· Many consumers do not have a clear idea how to improve their credit score. Two fifths (40%) don't understand that paying off a large balance on a credit card will improve one's credit score. And, more than one-quarter (28%) believe incorrectly that using a credit card's full credit line will improve one's score.
· Moreover, many who try to learn their credit score in the future will be surprised to learn that there is often a charge. Nearly three-quarters (72%) incorrectly believe that they can obtain their credit score for free once a year. (That right was recently established for free access to one's credit report but not for free access to one's score except when applying for a mortgage loan.)
Survey Finds Those With the Most to Lose Know the Least
In general, those who consider their knowledge of credit scores to be low in fact know the least about these scores. Those who say their knowledge is "poor" are more likely, when asked knowledge questions, to say they "don't know" or to answer these questions incorrectly.
But what is surprising is that those who think their knowledge is "excellent" frequently answer knowledge questions incorrectly. For example, of those who said their knowledge was excellent, only 41% understand that a credit score measures risk, only 45% know that Tenneco is not a credit bureau, and 56% incorrectly believe a married couple has a combined credit score.
Moreover, those who consider their knowledge "excellent" do not know any more than those who consider their knowledge to be only "fair." "Even those who think they know a lot about credit scores could benefit from learning more about these scores," said CFA's Brobeck.
Those with the lowest incomes and least education know the least about credit scores. For example, of those with incomes below $25,000, only 16% understand that a score measures credit-risk, only 24% know that Tenneco is not a credit bureau, and 62% incorrectly believe a married couple has a combined credit score.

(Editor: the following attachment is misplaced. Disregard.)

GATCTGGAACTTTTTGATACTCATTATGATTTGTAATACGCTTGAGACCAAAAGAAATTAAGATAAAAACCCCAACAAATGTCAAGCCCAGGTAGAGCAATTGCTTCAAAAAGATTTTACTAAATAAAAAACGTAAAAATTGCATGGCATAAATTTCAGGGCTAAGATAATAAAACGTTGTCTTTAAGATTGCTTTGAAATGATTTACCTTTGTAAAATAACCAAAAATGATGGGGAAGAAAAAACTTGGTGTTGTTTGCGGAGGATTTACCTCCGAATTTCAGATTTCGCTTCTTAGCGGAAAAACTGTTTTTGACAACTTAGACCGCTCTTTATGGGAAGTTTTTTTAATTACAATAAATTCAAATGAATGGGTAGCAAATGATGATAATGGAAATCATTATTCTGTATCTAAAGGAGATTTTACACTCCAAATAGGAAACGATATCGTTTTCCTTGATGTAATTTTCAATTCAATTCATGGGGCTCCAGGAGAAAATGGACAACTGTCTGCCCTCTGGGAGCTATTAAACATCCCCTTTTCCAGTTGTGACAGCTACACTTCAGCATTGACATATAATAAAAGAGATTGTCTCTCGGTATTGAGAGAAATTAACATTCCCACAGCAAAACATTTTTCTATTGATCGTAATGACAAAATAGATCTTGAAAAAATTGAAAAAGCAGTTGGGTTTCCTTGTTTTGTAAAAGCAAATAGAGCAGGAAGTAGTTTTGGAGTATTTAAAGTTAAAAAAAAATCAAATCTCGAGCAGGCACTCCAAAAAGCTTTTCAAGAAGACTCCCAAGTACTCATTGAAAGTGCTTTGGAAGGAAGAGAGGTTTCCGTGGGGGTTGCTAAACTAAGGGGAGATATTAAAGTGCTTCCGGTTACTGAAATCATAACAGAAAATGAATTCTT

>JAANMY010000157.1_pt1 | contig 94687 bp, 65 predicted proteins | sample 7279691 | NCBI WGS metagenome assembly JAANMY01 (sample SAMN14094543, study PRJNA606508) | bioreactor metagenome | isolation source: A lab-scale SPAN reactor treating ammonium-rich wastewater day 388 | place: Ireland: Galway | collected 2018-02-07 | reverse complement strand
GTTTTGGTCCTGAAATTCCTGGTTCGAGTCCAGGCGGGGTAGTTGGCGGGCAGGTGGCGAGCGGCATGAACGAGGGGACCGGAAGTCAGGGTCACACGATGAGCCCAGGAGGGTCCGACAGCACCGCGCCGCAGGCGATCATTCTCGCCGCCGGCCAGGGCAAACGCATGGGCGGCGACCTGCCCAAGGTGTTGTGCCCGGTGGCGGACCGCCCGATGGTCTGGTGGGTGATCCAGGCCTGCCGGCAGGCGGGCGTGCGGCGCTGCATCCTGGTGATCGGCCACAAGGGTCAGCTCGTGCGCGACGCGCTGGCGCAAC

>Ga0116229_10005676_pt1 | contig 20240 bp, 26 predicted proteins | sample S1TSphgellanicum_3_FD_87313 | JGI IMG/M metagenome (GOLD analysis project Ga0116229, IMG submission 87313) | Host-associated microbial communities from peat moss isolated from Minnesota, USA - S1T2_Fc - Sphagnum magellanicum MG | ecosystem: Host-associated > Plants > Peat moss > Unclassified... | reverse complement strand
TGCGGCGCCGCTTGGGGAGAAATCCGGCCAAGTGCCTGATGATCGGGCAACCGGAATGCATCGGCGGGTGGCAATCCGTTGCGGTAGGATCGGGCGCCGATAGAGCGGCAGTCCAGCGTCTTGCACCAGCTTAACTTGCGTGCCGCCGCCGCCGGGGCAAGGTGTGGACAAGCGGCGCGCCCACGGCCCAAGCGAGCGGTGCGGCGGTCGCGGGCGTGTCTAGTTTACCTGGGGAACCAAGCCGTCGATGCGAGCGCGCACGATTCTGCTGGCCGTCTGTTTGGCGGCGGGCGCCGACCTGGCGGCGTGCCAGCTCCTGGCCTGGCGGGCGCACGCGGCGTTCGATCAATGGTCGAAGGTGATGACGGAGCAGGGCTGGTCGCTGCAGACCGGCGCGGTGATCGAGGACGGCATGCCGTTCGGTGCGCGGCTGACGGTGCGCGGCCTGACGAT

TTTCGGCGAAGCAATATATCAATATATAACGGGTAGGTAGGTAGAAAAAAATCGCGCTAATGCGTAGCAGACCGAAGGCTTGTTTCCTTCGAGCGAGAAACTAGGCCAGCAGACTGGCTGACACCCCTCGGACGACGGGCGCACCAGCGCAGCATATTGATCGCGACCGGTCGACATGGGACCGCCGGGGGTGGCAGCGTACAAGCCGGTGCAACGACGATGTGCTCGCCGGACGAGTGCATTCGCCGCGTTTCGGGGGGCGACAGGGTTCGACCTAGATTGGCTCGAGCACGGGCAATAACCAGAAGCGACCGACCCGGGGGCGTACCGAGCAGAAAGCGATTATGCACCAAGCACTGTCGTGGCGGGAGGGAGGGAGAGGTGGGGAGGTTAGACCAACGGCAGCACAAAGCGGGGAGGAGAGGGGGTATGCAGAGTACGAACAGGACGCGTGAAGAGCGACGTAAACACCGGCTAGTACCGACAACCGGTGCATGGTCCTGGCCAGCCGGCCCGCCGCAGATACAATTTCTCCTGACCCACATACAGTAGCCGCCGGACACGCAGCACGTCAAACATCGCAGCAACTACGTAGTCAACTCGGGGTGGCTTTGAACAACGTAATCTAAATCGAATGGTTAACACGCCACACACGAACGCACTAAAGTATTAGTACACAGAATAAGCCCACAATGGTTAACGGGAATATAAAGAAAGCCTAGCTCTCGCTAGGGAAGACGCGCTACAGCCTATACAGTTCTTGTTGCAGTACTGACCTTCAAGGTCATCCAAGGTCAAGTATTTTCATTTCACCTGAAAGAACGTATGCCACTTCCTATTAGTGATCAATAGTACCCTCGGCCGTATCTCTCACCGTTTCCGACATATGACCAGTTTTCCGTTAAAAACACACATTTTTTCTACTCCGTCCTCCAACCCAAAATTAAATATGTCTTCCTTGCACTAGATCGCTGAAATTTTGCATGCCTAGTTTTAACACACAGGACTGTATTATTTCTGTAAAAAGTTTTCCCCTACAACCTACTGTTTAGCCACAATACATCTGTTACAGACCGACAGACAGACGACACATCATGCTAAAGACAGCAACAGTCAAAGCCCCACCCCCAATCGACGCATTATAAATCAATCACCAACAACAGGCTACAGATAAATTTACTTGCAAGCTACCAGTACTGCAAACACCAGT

This lack of knowledge about credit scores exists despite the fact that those who have had credit card payment difficulties know more about these scores than do those who have not had such problems, and, not surprisingly, credit cardholders with the lowest incomes have had the most payment difficulties. Also, those who have obtained their scores (53% though fewer than half of these in the past year) know more about credit scores than those who have not. These two findings suggest that consumers tend to learn about credit scores through their credit experiences.
Consumers Need to Know 5 Critical Facts About Credit Scores
CFA and Providian believe that all consumers should know five important facts about credit scores:
· Scores reflect only one's own past credit history, not personal characteristics such as age and gender. Over time consumers have the ability to control these scores.
· A low score could not only cost you up to thousands of dollars a year in additional finance charges, but also deny you access to credit, insurance, electric and telephone service, a rental unit, and even a job.
· Consumers with scores below 600 are typically charged relatively high, subprime loan rates, while those with scores above 700 are usually charged relatively low rates, and those with scores above 760 are charged the lowest rates.
· The most effective steps one can take to improve one's score are to: Pay your bills consistently and on time. If you have missed payments, get current and stay current. Don't max-out your credit cards or other "revolving credit." Pay off debt rather than moving it around and don't open many new accounts rapidly. And, check your credit report to make sure it is error-free.
· One can purchase one's credit report and score from the three bureaus -- TransUnion, Experian, and Equifax. Consumers also qualify for one free credit report per year from each of the above companies.
"When it comes to obtaining credit at the best possible rates, credit scores play a vital role," said Providian's Elias. "The findings of this survey clearly show that while education about credit scores is available, consumers today are still far from 'knowing the score.'